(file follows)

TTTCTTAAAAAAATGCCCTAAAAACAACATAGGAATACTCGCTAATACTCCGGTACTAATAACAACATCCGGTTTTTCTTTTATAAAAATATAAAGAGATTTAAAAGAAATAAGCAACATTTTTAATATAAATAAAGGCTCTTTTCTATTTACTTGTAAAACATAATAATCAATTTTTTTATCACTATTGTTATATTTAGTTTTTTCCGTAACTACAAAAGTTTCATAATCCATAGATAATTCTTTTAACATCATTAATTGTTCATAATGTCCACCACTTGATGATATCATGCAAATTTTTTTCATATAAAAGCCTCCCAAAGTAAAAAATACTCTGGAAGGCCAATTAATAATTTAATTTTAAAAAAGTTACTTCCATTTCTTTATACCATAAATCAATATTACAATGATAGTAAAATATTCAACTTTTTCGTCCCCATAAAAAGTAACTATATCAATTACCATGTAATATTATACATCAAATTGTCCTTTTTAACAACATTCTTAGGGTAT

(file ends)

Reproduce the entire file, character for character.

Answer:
TTTCTTAAAAAAATGCCCTAAAAACAACATAGGAATACTCGCTAATACTCCGGTACTAATAACAACATCCGGTTTTTCTTTTATAAAAATATAAAGAGATTTAAAAGAAATAAGCAACATTTTTAATATAAATAAAGGCTCTTTTCTATTTACTTGTAAAACATAATAATCAATTTTTTTATCACTATTGTTATATTTAGTTTTTTCCGTAACTACAAAAGTTTCATAATCCATAGATAATTCTTTTAACATCATTAATTGTTCATAATGTCCACCACTTGATGATATCATGCAAATTTTTTTCATATAAAAGCCTCCCAAAGTAAAAAATACTCTGGAAGGCCAATTAATAATTTAATTTTAAAAAAGTTACTTCCATTTCTTTATACCATAAATCAATATTACAATGATAGTAAAATATTCAACTTTTTCGTCCCCATAAAAAGTAACTATATCAATTACCATGTAATATTATACATCAAATTGTCCTTTTTAACAACATTCTTAGGGTAT